“…(it was) not Moshe (who) has given to you ‘the bread out of heaven’, but (rather) my Father gives to you the true ‘bread out of heaven’; for, the bread of God is the (one) stepping down [katabai/nwn] out of heaven and giving life to the world.”

The perceptive reader/hearer of the Gospel would immediately recognize the Christological use here of the verb katabai/nw, as referring to the descent of the Son of God from heaven, and his incarnation on earth in the person of Jesus. The expression “the son of man” was used in this context in 3:13 (note), and was alluded to earlier in 1:51 (note).

In the next part of this study, we will look at how the Johannine themes, associated with “the son of man”, are developed in the second part (vv. 35-50) of the Discourse, as well as their unique application in the third part (vv. 51-58), including the apparent eucharistic context of the “son of man” saying in verse 53.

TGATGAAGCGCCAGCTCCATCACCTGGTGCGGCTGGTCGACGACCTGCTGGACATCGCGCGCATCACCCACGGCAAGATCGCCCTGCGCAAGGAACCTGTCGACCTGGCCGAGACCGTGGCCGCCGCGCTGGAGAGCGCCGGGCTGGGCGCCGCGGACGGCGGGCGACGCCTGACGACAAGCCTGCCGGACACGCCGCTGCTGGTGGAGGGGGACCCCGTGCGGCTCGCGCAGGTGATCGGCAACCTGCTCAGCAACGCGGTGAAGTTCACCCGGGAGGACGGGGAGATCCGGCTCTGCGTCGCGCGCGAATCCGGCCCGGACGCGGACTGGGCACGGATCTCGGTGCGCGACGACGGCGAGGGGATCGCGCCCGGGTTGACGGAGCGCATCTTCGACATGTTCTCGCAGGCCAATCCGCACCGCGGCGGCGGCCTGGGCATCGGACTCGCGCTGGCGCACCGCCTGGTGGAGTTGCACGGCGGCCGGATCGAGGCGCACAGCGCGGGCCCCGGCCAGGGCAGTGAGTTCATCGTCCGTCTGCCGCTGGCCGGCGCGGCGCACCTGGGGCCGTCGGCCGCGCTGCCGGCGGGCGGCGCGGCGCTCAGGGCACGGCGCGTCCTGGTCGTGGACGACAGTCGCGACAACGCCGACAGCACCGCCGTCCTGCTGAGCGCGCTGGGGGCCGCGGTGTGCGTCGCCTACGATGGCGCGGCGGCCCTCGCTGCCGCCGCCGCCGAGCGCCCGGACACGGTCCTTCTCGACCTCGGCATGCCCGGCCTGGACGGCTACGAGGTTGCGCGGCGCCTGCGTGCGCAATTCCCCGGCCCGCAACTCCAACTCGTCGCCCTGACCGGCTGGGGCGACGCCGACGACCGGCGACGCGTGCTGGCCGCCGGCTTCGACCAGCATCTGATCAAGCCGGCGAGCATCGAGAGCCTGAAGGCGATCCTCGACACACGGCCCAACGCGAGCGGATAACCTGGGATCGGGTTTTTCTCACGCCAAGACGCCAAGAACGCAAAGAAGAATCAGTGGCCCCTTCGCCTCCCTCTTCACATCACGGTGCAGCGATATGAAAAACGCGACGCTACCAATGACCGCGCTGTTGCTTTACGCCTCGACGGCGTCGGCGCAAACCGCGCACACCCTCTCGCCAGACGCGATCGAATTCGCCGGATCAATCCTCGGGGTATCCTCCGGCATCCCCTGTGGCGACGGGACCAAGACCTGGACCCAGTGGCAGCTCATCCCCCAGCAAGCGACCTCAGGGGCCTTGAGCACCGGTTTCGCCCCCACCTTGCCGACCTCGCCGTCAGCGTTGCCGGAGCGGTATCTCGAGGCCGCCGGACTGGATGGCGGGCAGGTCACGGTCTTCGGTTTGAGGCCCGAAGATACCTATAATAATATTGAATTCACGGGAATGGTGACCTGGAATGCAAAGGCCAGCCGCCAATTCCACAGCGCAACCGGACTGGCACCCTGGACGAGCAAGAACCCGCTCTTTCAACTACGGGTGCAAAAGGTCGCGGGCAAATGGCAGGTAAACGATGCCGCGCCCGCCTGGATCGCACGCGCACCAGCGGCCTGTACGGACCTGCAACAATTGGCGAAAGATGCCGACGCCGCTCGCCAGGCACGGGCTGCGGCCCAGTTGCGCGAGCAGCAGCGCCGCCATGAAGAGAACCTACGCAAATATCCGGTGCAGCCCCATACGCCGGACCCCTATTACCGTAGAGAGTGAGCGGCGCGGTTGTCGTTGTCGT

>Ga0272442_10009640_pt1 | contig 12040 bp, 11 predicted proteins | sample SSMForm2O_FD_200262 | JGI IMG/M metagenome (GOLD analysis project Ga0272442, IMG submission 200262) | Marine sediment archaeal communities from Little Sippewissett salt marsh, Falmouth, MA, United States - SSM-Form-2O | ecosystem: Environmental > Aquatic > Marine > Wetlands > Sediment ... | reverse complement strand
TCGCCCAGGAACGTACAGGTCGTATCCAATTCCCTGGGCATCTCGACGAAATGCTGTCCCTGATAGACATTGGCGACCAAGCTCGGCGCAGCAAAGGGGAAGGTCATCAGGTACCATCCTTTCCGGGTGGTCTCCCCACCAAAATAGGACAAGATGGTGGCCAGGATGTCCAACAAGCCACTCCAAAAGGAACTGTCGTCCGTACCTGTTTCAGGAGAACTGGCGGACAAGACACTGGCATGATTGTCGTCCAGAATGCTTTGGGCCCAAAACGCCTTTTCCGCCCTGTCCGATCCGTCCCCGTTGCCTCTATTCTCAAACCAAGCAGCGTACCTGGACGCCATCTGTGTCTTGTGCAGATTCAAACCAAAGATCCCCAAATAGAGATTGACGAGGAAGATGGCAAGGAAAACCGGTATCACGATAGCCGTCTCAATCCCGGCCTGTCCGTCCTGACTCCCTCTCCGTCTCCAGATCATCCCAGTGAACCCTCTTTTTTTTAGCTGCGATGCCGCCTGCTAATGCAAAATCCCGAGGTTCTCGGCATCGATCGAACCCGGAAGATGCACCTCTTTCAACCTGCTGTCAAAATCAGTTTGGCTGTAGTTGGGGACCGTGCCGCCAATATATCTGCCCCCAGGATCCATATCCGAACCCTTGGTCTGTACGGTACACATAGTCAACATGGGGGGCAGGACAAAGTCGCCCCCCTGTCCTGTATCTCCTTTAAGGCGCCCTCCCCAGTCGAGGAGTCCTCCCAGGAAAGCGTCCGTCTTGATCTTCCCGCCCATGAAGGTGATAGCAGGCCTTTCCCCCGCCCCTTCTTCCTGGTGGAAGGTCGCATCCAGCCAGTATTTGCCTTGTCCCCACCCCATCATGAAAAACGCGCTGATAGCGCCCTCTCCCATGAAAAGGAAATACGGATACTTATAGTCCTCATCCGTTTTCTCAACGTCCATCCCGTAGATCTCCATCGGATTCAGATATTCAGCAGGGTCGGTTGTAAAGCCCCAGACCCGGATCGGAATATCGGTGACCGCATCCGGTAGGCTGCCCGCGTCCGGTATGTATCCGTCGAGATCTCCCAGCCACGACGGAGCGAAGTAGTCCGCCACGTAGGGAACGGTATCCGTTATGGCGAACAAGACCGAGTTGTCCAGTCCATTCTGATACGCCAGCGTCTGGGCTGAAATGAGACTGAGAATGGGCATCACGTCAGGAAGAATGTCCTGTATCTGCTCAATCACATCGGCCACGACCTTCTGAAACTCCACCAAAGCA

“Who Is This Son of Man…?”: Johannine Sayings (Jn 5:27, cont.)

John 5:27, continued

In the first part of this study, we examined the context of the “son of man” reference in verse 27. As part of this analysis, we noted the parallelism between vv. 21-24 and 25-29 in the first expository section of the chap. 5 Discourse. We may narrow the focus to the parallel units of vv. 21-22 and 26-27, in which the thematic emphasis is on the Father giving to the Son the authority/ability both to give life (to the dead) and to judge. Here, again, is how this is expressed in vv. 21-22:

“For, just as [w(sper] the Father raises the dead and makes (them) live, so also the Son makes live th(ose) whom he wishes.
For the Father judges no one, but has given all (power of) judgment to the Son”

And, in vv. 26-27: